America

Congressional Leaders Writing Rival Debt Plans; Norway Shooting Suspect In Court

After talks between House Speaker John Boehner and President Obama over the debt limit broke down angrily Friday night, Boehner declared he'd work with the Democratically led Senate to craft a new plan. Now that's apparently gone up in smoke as Senate Majority Leader Harry Reid rejected Boehner's new plan as a non-starter, according to the Washington Post. Reid objects to a Republican plan to extend the debt limit deadline. Boehner is expected to continue working on the plan anyway and add a separate step creating a process to cut government spending, while Reid will reportedly unveil highlights of his plan today.

A Norwegian judge has closed the initial court appearance of the man accused of bombing the Norwegian Prime Minister's office and shooting dozens of youths at a summer camp, according to AP. Anders Behring Breivik is accused of killing at least 93 people on Friday. Breivik reportedly said Europe must be saved from Muslim immigrants and hoped to use today's court's appearance as 'theatre'.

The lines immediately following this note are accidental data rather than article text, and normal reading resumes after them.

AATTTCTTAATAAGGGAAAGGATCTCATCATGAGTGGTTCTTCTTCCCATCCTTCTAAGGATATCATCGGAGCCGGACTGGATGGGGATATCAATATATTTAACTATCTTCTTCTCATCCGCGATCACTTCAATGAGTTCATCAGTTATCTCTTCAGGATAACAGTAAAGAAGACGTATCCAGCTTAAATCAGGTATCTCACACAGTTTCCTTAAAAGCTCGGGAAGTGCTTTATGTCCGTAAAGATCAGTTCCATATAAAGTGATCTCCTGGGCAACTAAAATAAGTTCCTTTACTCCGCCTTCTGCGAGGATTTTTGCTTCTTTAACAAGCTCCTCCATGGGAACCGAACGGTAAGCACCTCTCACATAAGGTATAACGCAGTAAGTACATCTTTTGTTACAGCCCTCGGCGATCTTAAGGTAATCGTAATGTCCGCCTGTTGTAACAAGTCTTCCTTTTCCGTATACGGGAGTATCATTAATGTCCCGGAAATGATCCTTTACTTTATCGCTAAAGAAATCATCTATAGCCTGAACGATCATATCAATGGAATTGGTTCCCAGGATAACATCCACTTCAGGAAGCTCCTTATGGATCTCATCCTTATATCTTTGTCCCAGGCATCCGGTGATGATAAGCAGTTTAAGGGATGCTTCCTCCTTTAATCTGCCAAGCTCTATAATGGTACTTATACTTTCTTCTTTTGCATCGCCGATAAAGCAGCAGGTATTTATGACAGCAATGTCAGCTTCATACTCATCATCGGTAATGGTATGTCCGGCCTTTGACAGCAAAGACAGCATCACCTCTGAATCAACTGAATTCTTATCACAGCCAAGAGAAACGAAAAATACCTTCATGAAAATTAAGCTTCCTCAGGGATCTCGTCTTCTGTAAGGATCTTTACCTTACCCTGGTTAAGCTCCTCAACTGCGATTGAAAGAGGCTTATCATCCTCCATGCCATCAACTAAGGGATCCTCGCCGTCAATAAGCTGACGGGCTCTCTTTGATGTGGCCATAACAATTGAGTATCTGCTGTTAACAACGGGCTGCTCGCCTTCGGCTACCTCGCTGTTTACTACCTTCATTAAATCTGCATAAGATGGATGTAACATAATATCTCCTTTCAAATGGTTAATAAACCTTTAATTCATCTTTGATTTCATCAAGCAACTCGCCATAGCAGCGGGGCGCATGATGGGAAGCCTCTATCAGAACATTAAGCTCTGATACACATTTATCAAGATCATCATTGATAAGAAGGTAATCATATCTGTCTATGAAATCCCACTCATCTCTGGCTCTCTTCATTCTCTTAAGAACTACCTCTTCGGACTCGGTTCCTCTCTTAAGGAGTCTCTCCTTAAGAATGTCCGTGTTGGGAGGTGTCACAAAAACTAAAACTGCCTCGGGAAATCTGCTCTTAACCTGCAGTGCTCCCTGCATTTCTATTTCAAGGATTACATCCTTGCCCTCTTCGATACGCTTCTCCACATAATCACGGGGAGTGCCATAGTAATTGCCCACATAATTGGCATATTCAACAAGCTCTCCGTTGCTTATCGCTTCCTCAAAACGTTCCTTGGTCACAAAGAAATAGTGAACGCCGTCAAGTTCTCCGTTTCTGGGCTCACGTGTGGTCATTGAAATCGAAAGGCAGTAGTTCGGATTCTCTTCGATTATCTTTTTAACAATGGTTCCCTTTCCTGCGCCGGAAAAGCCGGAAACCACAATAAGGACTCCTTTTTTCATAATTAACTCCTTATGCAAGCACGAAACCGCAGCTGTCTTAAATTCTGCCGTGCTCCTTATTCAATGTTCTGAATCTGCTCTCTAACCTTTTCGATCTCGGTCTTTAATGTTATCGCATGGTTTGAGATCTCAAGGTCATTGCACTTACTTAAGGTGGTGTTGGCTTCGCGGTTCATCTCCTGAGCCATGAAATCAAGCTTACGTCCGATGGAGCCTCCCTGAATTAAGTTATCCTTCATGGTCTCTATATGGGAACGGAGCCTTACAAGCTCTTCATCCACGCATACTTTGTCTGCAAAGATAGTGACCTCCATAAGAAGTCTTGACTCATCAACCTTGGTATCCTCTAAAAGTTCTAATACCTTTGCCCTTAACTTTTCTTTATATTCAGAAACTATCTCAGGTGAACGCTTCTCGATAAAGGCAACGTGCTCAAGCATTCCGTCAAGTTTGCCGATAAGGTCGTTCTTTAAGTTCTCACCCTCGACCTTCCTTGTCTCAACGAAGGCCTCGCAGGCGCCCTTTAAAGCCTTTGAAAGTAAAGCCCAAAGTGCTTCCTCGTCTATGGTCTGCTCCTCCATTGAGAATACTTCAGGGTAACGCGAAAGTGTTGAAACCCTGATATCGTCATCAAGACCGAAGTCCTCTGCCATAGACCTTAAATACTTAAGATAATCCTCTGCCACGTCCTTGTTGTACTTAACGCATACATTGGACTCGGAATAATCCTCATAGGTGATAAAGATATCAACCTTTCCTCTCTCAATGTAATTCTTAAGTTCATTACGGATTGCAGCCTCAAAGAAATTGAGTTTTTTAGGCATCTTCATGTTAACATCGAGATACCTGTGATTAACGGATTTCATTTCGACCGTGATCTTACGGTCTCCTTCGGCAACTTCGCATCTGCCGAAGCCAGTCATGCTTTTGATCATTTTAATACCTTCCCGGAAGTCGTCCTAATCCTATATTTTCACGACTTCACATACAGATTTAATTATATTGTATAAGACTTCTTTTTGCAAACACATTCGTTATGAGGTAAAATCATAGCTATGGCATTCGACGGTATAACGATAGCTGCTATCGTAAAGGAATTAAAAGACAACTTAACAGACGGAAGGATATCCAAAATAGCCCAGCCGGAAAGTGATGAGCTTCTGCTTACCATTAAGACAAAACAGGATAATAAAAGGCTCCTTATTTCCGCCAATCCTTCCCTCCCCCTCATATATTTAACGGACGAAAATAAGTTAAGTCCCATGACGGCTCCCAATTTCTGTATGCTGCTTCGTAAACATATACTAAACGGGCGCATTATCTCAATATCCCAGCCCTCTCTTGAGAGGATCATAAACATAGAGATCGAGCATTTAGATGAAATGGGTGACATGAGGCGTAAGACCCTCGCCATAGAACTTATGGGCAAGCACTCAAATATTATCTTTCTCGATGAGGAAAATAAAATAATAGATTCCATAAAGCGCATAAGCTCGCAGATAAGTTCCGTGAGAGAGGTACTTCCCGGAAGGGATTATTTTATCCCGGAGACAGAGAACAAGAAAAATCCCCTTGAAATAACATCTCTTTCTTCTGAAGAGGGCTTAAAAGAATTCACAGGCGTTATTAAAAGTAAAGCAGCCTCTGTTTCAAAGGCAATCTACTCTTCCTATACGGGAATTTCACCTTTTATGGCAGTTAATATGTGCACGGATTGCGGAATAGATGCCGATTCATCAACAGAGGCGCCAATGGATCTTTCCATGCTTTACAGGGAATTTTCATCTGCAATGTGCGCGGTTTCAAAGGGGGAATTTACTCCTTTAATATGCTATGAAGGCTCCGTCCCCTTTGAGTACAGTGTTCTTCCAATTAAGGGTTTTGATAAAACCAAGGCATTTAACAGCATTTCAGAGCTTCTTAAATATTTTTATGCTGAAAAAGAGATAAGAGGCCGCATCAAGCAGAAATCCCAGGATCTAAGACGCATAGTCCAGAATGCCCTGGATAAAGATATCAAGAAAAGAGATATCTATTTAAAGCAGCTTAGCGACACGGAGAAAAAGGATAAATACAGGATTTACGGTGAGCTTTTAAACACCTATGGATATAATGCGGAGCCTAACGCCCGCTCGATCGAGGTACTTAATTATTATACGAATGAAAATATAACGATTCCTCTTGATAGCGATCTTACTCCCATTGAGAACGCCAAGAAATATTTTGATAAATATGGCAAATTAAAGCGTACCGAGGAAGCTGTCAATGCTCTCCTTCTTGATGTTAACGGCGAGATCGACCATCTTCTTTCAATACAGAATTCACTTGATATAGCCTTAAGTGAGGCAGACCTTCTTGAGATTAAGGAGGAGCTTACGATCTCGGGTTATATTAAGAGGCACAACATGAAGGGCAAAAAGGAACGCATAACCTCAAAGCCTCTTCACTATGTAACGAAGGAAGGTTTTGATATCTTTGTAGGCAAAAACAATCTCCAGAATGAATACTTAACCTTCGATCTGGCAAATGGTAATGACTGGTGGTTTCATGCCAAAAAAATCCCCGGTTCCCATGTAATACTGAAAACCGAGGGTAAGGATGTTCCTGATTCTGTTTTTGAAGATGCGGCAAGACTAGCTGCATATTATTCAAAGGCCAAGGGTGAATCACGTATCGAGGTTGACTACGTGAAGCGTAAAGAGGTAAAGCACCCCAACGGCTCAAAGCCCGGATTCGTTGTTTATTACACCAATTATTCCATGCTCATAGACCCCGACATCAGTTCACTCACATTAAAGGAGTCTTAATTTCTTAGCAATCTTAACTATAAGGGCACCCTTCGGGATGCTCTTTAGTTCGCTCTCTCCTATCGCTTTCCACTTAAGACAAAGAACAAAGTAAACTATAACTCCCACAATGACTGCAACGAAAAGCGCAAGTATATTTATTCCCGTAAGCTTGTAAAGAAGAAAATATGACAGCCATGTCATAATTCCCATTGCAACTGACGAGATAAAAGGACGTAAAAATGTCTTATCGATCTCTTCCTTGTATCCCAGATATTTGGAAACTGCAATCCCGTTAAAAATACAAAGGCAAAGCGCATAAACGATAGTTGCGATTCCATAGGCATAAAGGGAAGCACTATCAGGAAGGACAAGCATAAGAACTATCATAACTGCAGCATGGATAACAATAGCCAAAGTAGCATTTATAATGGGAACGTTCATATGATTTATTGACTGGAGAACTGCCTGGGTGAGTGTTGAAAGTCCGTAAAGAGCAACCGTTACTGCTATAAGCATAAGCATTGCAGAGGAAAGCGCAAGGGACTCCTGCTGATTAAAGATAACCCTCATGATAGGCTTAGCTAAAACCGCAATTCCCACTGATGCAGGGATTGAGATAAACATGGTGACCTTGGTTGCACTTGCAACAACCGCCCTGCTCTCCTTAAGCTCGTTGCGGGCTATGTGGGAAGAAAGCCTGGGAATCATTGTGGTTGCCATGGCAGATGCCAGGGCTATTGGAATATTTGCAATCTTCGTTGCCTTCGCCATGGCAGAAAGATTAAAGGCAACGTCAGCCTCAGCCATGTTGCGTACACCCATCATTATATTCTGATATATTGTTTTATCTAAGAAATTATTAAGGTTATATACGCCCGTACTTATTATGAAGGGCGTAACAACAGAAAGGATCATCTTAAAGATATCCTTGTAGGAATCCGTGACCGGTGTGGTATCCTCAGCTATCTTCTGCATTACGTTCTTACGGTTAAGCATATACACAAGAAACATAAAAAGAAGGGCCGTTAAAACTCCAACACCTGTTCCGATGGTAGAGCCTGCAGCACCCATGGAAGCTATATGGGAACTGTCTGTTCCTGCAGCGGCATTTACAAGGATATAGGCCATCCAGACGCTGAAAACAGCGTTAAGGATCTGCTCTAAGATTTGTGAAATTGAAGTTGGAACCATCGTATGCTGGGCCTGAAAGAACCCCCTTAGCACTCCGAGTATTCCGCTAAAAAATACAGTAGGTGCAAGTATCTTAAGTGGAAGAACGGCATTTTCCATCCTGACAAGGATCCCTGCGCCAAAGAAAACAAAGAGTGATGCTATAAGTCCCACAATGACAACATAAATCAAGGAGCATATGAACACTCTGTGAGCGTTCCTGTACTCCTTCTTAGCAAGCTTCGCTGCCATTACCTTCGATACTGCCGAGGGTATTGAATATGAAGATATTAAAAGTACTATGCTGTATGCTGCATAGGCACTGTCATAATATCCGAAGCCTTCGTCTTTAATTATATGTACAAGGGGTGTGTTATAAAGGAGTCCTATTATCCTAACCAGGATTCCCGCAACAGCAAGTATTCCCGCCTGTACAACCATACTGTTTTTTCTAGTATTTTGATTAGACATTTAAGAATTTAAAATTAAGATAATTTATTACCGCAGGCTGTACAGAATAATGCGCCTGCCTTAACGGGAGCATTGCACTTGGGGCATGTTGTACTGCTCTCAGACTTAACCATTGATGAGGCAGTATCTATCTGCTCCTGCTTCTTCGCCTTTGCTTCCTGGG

Hundreds of gay and lesbian couples began to marry on Sunday in New York state; the AP says the first pair to wed in Manhattan were Phyllis Siegel, 77, and Connie Kopelov, 85, who have been together for 23 years. Kopelov arrived in a wheelchair.

Cadel Evans became the first Australian to win the Tour de France on Sunday, after finishing in second place in world cycling's premier event in 2007 and 2008. Australian broadcaster ABC says Evans clinched his win over the weekend by speeding past his competition in the time trial.

Singer-songwriter Amy Winehouse died over the weekend. Ann Powers of The Record Blog has this reflection on the 27-year-old's legacy.

And Gen. John Shalikashvili died over the weekend, too. The former Chairman of the Joint Chiefs of Staff served under President Clinton; the Polish-born U.S. Army official also commanded NATO forces in Europe. Time has a look-back at his life.

Comments

 

Please keep your community civil. All comments must follow the NPR.org Community rules and terms of use, and will be moderated prior to posting. NPR reserves the right to use the comments we receive, in whole or in part, and to use the commenter's name and location, in any medium. See also the Terms of Use, Privacy Policy and Community FAQ.